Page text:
Cantor v. Multiple Listing Service, 568 F. Supp. 424 (S.D.N.Y. 1983)

U.S. District Court for the Southern District of New York - 568 F. Supp. 424 (S.D.N.Y. 1983)
July 25, 1983

568 F. Supp. 424 (1983)

Paul W. CANTOR and Charles Gilbride, Plaintiffs,

No. 81 Civ. 2183 (JES).

United States District Court, S.D. New York.

July 25, 1983.

*425 *426 DeGraff, Foy, Conway, Holt-Harris & Mealey, Albany, N.Y., for plaintiffs; John T. DeGraff, Jr., David F. Kunz, F. Douglas Novotny, Albany, N.Y., of counsel.

Granik, Silverman, Sandberg, Kirschner, Campbell & Nowicki, New York, N.Y., for defendant; David W. Silverman, Carolyn A.M. Campe, New City, N.Y., of counsel.


SPRIZZO, District Judge.

Plaintiffs, Paul W. Cantor and Charles Gilbride, licensed real estate brokers, commenced this antitrust action against the Multiple Listing Service of Dutchess County, Inc. ("MLS"), a not-for-profit corporation of which they are member-brokers, alleging that various MLS bylaws which restrict their right to post "Century 21" lawn signs on property listed with MLS violate sections 1 and 2 of the Sherman Act, 15 U.S.C. §§ 1-2 (1976), and sections 340 and 349 of the New York General Business Law, N.Y.Gen.Bus.Law §§ 340, 349 (McKinney 1968 & Supp. 1982-1983). Plaintiffs seek a declaratory judgment that the aforesaid bylaws are invalid and unenforceable, an injunction enjoining their enforcement, and costs, disbursements and attorneys' fees. The parties have submitted their controversy to the Court upon an agreed statement of facts.[1]

Plaintiffs are two of over six hundred licensed real estate brokers in the Dutchess County real estate market who compete for the right to list properties and to find buyers. See Agreed Statement of Facts at para. 19 ("ASF"); Trial Transcript at 6-7 ("Tr. ____").[2] In 1976, plaintiffs and some of their competitors formed the defendant, whose stated purpose is to increase cooperation among Dutchess County licensed real estate brokers and to promote better relations with the public by maintaining a service for the exchange of listings and information. ASF at paras. 4, 11, 16(a); Exhibit A to ASF, Article I, §§ 1-2. Defendant's members submit their listings to MLS which publishes them in a listing book which is disseminated to its more than 1,500 member-brokers and associated salespersons, all of whom may show and sell the property.[3] ASF at paras. 19, 24B, 24H; Tr. at 73-74.

MLS is a valuable marketing tool for the seller since it places at his disposal the services of over 1,500 brokers and salespersons, thus increasing the likelihood that his property will be sold. See Austin, Real Estate Boards and Multiple Listing Systems as Restraints of Trade, 70 Colum.L.Rev. 1325, 1353-59 (1970) (hereinafter "Austin"). It also benefits the buyer because the MLS compilation of listings provides him with a ready source of information regarding properties which may suit his needs. Id. Finally, MLS membership is also highly profitable for the brokers because they earn a share of the sales commission each time they locate a purchaser for a property listed with MLS or a property they have obtained the right to list is sold by another MLS broker or salesperson. See Tr. at 70-74. In fact, plaintiffs derive over ninety percent of their income from commissions earned in *427 connection with homes listed with MLS. See id. at 22; ASF at para. 22.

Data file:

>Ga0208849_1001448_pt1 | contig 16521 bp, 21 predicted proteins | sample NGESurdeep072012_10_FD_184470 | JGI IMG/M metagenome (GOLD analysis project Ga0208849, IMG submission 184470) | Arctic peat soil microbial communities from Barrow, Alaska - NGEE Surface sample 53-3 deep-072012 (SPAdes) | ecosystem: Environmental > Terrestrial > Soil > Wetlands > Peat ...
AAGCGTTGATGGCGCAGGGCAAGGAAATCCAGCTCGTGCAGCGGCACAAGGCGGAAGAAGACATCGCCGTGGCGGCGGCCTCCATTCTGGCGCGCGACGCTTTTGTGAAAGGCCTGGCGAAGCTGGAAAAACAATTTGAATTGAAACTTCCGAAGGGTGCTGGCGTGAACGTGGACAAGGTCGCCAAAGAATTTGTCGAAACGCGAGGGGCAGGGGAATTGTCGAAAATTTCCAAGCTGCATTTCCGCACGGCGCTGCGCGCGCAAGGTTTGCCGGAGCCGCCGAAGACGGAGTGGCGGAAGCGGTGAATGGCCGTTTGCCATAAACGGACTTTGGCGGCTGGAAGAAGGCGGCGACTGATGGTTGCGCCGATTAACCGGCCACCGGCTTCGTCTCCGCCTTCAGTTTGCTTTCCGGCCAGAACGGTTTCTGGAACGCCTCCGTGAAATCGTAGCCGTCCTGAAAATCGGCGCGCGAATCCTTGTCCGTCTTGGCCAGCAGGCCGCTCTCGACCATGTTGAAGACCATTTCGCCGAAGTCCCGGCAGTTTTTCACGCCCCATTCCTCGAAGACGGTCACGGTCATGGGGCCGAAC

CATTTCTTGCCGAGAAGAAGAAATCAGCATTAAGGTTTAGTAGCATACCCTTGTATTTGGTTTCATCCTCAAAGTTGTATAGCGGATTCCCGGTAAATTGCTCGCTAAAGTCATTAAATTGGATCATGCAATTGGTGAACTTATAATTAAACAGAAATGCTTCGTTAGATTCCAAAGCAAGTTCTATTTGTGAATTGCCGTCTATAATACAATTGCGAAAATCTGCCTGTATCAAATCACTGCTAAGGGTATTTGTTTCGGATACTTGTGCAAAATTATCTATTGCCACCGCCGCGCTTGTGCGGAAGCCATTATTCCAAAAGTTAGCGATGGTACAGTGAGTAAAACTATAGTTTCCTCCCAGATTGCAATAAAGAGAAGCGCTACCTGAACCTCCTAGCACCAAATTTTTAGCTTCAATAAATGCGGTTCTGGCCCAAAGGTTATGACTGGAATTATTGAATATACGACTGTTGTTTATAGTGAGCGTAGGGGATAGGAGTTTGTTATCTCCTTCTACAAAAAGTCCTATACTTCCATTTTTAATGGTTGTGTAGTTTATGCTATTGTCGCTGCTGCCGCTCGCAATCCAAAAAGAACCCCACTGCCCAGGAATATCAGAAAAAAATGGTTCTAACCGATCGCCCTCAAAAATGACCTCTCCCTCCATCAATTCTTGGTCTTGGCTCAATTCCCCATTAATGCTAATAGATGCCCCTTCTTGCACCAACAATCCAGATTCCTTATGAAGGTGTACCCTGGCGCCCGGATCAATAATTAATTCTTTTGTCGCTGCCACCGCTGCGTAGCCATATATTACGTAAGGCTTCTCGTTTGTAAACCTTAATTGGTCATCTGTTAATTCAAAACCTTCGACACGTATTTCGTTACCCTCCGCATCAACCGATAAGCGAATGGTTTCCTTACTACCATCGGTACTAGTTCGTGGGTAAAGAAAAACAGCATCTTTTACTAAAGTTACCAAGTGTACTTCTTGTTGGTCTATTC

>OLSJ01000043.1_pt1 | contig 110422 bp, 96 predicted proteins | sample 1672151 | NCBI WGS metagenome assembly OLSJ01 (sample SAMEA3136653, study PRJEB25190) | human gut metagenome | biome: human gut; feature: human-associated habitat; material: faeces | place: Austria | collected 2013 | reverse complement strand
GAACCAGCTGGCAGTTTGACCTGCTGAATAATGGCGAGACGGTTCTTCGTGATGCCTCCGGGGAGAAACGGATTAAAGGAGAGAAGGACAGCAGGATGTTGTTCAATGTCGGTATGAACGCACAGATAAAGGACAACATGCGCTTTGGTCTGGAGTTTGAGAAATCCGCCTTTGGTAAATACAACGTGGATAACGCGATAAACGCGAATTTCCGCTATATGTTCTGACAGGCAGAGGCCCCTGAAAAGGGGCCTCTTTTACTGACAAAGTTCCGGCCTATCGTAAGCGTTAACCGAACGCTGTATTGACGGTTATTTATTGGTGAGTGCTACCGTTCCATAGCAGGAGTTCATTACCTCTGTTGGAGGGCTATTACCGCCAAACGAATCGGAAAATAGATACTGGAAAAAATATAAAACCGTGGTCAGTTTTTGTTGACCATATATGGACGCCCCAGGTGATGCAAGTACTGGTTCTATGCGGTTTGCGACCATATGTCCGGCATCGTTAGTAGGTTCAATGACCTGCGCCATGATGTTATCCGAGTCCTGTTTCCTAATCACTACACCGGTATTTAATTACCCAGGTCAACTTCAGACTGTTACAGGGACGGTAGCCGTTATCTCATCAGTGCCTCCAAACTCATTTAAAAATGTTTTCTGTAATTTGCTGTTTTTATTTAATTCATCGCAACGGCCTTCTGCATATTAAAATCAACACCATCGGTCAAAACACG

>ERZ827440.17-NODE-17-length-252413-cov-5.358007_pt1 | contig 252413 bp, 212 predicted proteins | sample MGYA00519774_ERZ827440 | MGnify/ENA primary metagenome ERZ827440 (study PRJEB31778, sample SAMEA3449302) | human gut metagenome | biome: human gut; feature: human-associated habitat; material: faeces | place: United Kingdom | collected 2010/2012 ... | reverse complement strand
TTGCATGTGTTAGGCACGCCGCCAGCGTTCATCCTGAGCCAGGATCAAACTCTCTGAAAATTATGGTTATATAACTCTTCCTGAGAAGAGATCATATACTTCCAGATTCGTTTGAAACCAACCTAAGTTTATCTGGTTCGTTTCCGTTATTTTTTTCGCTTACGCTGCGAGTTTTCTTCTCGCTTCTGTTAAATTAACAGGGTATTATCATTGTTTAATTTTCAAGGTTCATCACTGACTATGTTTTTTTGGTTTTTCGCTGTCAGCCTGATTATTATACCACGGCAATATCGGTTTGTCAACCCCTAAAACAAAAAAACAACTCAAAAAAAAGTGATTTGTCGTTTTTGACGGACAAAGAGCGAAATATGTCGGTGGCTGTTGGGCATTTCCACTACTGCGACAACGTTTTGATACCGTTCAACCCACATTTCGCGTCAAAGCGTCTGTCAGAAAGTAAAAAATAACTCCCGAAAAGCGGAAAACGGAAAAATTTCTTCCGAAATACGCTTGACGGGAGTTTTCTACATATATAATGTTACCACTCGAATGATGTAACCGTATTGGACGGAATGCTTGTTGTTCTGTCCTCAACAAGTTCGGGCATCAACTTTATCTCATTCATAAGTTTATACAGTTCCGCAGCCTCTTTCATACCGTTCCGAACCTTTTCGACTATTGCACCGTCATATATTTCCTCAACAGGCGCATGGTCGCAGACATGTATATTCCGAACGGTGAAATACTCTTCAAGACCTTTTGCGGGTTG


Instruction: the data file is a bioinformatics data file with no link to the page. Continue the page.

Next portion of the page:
Ever since its incorporation in 1976, MLS bylaws have, in one form or another, required that only the blue and white MLS sign be posted on property which is for sale. That sign contains, in bold letters, the words "For Sale," MLS' name and the listing broker's firm name and telephone number.[4]Id. at paras. 12, 21; Exhibit A to ASF, Article XIII, Prohibitions, § 3; Exhibits D and E to ASF; see Tr. at 33-34. These bylaws also provide for fines to be assessed against violators and for expulsion from membership for failure to pay such fines. ASF at paras. 13, 21; Exhibit A to ASF, Article XI, §§ 1-4; see Tr. at 29-30.

Plaintiffs also are parties to franchise agreements with "Century 21" ("Century 21"), a national organization of real estate brokers which has developed a brand image largely as a result of its advertising. ASF at paras. 2, 5; Tr. at 5-6. In connection with its advertising effort, Century 21 utilizes distinctive yellow, brown and white "For Sale" lawn signs which bear its name and distinctive logo and, in smaller print, the listing broker's firm name and telephone number.[5] ASF at para. 6; Exhibit E to ASF; Tr. at 10.

This action arises out of plaintiffs' efforts to utilize their Century 21 lawn signs, which they contend enhance their ability to capitalize on Century 21's brand image and constitute their most effective form of advertising.[6]

Prior to instituting the instant action, plaintiffs challenged the lawfulness of a predecessor bylaw, which is similar to the bylaw at issue here, in the Supreme Court of the State of New York, County of Dutchess, on the grounds that it violated section 340 of the New York General Business Law ("Donnelly Act") and the Sherman Act.[7]See ASF at para. 20; Tr. at 34. Justice Quinn of the Supreme Court held that the bylaw did not violate the Donnelly Act since its purpose was to enhance sales opportunities for the collective membership rather than to permit any one member to gain an edge through separate advertising. Exhibit B to ASF at 7. He also stated that, since the activity involved was exclusively intrastate, the Sherman Act claims need not be reached. Id. at 7-8.